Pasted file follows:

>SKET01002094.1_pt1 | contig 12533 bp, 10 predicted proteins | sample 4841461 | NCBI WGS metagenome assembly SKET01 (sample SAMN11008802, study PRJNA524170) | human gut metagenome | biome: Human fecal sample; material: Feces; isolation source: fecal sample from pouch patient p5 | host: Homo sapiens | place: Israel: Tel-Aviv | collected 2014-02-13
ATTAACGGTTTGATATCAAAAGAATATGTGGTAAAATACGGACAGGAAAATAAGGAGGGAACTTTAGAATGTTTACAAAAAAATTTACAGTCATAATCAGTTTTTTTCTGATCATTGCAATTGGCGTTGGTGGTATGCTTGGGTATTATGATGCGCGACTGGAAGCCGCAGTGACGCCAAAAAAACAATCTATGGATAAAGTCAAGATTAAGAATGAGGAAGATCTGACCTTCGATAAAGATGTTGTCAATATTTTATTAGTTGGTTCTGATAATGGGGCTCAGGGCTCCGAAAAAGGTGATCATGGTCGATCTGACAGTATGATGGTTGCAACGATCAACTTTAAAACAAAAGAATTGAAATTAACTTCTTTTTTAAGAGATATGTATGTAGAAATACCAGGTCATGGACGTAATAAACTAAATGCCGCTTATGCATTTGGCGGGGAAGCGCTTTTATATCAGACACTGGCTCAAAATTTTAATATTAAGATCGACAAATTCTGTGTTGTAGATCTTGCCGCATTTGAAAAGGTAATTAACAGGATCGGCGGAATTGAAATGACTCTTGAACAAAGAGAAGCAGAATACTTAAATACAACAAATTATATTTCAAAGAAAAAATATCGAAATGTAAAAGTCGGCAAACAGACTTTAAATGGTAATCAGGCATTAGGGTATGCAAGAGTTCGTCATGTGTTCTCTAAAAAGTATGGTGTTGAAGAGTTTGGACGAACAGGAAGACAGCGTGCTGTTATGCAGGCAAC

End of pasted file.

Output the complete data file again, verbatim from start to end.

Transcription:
>SKET01002094.1_pt1 | contig 12533 bp, 10 predicted proteins | sample 4841461 | NCBI WGS metagenome assembly SKET01 (sample SAMN11008802, study PRJNA524170) | human gut metagenome | biome: Human fecal sample; material: Feces; isolation source: fecal sample from pouch patient p5 | host: Homo sapiens | place: Israel: Tel-Aviv | collected 2014-02-13
ATTAACGGTTTGATATCAAAAGAATATGTGGTAAAATACGGACAGGAAAATAAGGAGGGAACTTTAGAATGTTTACAAAAAAATTTACAGTCATAATCAGTTTTTTTCTGATCATTGCAATTGGCGTTGGTGGTATGCTTGGGTATTATGATGCGCGACTGGAAGCCGCAGTGACGCCAAAAAAACAATCTATGGATAAAGTCAAGATTAAGAATGAGGAAGATCTGACCTTCGATAAAGATGTTGTCAATATTTTATTAGTTGGTTCTGATAATGGGGCTCAGGGCTCCGAAAAAGGTGATCATGGTCGATCTGACAGTATGATGGTTGCAACGATCAACTTTAAAACAAAAGAATTGAAATTAACTTCTTTTTTAAGAGATATGTATGTAGAAATACCAGGTCATGGACGTAATAAACTAAATGCCGCTTATGCATTTGGCGGGGAAGCGCTTTTATATCAGACACTGGCTCAAAATTTTAATATTAAGATCGACAAATTCTGTGTTGTAGATCTTGCCGCATTTGAAAAGGTAATTAACAGGATCGGCGGAATTGAAATGACTCTTGAACAAAGAGAAGCAGAATACTTAAATACAACAAATTATATTTCAAAGAAAAAATATCGAAATGTAAAAGTCGGCAAACAGACTTTAAATGGTAATCAGGCATTAGGGTATGCAAGAGTTCGTCATGTGTTCTCTAAAAAGTATGGTGTTGAAGAGTTTGGACGAACAGGAAGACAGCGTGCTGTTATGCAGGCAAC